Updated: Nov 1, 2019
Limit setting is one of the foundational skills when starting out in an RDI program. In order to cultivate the Guide-Apprentice relationship, each person needs to first understand what their limits and roles are in order to be successful. Limit setting is not a skill reserved solely for adults of children on the spectrum however; setting and maintaining clear limits are crucial for children of all stages of development and abilities, and is something that paves the way to effectively establishing appropriate boundaries within the context of all future adult relationships. It is important to note however, that limit setting with children is about creating boundaries, and is not about control. When limit setting with a child, there is a careful balance of establishing what the limits are and what is expected of them, while also giving them enough leeway to take control of their own actions and decisions.
In order to effectively set limits, it is first important to understand the difference between limit setting, and Performance Demand. A Performance Demand is something that someone is trying to get you to do.This could be via rewards or bribery, or in a more negative light, threats. The end result of the process is the same: you achieve the behaviour you are aiming to accomplish. For example "Go put on your socks" would be a performance demand. You could use bribes, rewards, sticker charts, countdown from 5, time outs…all might accomplish the demand. However, in this method, the child is not learning the "why" behind the behaviour, which is necessary for building their dynamic thinking process. Placing Performance Demands creates an environment of static thinking, and focus on compliance, which is the opposite of what we are trying to achieve in with creating dynamic thinkers.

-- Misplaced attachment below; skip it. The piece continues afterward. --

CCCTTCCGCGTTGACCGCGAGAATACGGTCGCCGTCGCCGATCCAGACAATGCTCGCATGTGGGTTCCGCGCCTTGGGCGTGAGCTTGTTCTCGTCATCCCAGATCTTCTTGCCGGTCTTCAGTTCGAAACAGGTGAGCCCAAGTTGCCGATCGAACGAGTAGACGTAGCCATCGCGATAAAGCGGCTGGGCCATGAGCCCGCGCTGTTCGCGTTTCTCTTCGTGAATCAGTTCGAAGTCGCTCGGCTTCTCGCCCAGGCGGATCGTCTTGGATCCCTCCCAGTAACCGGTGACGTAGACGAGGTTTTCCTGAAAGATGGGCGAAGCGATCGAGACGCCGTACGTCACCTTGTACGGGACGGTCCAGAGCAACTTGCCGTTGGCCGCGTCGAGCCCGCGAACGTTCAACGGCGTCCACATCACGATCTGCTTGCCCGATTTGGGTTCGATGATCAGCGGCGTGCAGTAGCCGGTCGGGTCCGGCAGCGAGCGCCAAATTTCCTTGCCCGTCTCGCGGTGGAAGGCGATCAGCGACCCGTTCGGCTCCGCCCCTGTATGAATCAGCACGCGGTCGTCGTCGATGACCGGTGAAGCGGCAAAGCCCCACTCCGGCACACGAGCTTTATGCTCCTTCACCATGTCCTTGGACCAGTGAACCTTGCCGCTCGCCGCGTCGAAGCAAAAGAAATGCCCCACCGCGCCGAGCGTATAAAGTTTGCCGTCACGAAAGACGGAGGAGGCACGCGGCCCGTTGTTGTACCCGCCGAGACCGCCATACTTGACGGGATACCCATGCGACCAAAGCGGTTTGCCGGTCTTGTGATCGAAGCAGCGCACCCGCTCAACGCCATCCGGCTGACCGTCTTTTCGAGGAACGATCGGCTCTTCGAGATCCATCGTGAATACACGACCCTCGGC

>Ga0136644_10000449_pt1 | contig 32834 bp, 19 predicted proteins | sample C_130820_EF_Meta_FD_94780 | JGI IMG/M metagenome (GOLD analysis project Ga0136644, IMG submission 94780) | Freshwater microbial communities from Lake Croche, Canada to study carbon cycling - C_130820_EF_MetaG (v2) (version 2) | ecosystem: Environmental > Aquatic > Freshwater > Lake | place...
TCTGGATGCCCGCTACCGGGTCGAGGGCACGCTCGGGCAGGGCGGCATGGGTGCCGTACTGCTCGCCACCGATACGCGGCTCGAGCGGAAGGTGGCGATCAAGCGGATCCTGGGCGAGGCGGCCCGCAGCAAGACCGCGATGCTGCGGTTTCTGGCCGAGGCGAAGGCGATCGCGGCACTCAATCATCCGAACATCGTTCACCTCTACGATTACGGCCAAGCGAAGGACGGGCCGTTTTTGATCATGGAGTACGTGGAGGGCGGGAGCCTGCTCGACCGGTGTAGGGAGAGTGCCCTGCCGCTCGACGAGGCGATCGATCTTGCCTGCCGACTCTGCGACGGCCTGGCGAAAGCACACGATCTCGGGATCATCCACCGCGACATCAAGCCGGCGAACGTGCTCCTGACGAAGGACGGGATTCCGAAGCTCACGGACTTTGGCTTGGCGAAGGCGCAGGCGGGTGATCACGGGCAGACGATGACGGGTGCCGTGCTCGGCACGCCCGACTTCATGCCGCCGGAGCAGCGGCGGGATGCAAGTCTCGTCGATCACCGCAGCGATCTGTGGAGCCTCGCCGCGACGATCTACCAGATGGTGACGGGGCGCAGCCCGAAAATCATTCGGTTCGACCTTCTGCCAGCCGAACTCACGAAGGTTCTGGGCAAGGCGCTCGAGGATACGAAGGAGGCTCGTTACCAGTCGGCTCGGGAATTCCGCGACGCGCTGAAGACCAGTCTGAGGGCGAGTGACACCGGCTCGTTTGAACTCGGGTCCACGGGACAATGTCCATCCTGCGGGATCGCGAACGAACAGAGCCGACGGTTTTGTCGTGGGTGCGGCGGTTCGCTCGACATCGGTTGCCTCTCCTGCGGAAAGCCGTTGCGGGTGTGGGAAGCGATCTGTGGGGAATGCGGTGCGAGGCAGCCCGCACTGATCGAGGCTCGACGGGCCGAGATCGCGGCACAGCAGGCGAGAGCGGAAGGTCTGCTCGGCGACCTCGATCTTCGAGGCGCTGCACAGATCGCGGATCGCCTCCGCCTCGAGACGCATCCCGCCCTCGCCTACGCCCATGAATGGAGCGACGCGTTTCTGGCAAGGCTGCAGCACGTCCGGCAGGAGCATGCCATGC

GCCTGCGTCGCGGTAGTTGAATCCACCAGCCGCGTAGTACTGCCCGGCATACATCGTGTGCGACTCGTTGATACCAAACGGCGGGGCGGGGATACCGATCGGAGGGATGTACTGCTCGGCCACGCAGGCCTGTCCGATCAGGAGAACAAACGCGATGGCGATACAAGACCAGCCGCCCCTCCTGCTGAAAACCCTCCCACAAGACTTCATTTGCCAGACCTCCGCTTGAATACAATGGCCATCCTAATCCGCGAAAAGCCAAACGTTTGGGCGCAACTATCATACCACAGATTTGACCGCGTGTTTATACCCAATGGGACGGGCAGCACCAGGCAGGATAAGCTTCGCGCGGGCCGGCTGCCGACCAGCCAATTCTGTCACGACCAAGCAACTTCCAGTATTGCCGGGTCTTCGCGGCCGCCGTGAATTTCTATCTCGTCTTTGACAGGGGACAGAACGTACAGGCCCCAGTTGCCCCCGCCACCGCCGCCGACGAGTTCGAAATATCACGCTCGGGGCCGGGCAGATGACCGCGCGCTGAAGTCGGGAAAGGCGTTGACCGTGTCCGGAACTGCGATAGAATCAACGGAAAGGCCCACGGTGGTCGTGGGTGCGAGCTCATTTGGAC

Limit Setting, on the other hand, is not about achieving any particular result, but rather setting guidelines around expected behaviours. For example, you might tell a child "I will help you put on your shirt, and pants, but it is your job to put on your own socks". Note, you are not telling the child when to put on the socks, or how to put on the socks, or what colour socks to put on (each of those would constitute a demand), but rather setting the limit around what you are willing to help the child with. The rest is up to the child. In this way, we encourage long term physical and emotional development by being mindful guides, and being intentional and flexible in the limits we set.
Limit setting can be challenging for kids with ASD for a number of reasons, however it is important for the child to build confidence in their abilities, and they do so by knowing what is expected of them. When setting limits, we must consider children's brain processing differences, and what challenges that might pose. For example, are there sensory sensitivities? Delayed processing speed? Distractions affecting the ability to follow the limit? Is there enough time given to comply with the limit? This is a huge part of the RDI program, and is something we work through with families from the beginning. Limit Setting is crucial in helping remove families from the “crisis mindset”, as they are able to feel the confidence again in taking charge of their child’s development, while creating and respecting healthy boundaries for each member of the family.